Why no outer systems probes?

 

 

Neptune and Uranus have been notoriously scant in terms of exploration, with only distant probes sent to take pictures of objects in the areas.t despite having great technological capacity, the united states and foreign governments still haven adventured out to send more probes. This concerns the value of these pacts as well as the economics of space exploration.

 

Currently, NASA, with a smaller budget than that of the 1960s, has European before the outer systems on its list of priorities. Claiming there will be “no Apollo moment“ for the present space program, NASA staff have aimed for unambitious targets. A smaller budget leaves extensive gaps in fill: the last probe, Voyager, was sent in 1987 and took distant photos of previously unknown moons.

 

Other barriers exist, such as the long time required for a probe to travel to Uranus and Neptune. NASA states that the two planets are in consideration for a probe, but the purpose of the mission is expected to be $2 billion out of a total $17.5 billion budget for NASA. It should also be noted that while Uranus is 1.8 billion miles away, Neptune is one billion miles more, posing a vast difference in scale. A single probe sent to both planets will most likely not be able to get a detailed perception of either, at least simultaneously.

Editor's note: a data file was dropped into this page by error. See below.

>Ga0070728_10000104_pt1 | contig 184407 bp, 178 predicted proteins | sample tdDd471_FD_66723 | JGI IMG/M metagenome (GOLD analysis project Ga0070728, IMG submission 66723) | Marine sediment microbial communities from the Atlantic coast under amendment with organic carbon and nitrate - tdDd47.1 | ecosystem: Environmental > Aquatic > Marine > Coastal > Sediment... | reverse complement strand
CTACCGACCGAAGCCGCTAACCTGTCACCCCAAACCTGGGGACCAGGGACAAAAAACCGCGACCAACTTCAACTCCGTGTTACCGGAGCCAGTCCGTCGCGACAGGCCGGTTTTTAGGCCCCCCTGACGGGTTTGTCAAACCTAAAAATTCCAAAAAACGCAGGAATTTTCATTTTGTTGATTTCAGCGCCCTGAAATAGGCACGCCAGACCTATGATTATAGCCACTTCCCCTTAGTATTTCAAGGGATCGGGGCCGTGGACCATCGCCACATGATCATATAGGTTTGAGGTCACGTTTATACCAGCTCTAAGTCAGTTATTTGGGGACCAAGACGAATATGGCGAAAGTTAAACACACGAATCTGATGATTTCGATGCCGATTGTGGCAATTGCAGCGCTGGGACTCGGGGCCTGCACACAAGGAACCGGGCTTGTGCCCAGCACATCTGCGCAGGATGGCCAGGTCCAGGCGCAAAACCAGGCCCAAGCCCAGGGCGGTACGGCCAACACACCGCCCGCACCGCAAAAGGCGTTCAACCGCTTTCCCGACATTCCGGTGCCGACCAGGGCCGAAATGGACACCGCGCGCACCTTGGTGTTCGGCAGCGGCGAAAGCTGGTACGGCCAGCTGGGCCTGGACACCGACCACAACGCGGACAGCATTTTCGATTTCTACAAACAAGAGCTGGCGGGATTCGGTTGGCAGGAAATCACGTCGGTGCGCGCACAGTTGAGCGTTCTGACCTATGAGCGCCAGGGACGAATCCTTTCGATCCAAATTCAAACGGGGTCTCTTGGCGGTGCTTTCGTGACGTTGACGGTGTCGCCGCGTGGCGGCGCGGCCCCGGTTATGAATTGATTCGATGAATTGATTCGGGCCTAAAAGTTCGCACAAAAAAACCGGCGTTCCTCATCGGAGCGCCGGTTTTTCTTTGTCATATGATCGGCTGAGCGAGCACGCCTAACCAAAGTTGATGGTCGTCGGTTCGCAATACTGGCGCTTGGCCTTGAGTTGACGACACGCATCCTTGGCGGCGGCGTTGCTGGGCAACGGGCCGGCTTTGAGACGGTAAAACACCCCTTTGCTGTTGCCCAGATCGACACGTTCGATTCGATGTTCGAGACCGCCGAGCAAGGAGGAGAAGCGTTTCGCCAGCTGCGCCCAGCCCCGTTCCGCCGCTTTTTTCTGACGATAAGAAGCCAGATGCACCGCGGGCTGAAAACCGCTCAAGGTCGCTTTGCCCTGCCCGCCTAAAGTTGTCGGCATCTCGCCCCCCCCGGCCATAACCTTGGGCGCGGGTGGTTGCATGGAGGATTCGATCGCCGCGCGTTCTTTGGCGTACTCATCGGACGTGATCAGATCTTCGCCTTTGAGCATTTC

As NASAs budget remains small, its priorities have shifted to more close-to-home missions. While a Mars mission, priced at around $100 billion is prohibitively expensive, probing operations to moons that could possibly hold extraterrestrial life prove a more alluring prospect in the time being than missions to the outer system and Pluto. The wealth of scientific knowledge to be drawn from any extra planetary exploration is dubious, but given the small investment in NSA, it seems reasonable that such an inexpensive program, costing the average taxpayer several cents per month, in one of the most statistically efficient government programs, would be reasonable.

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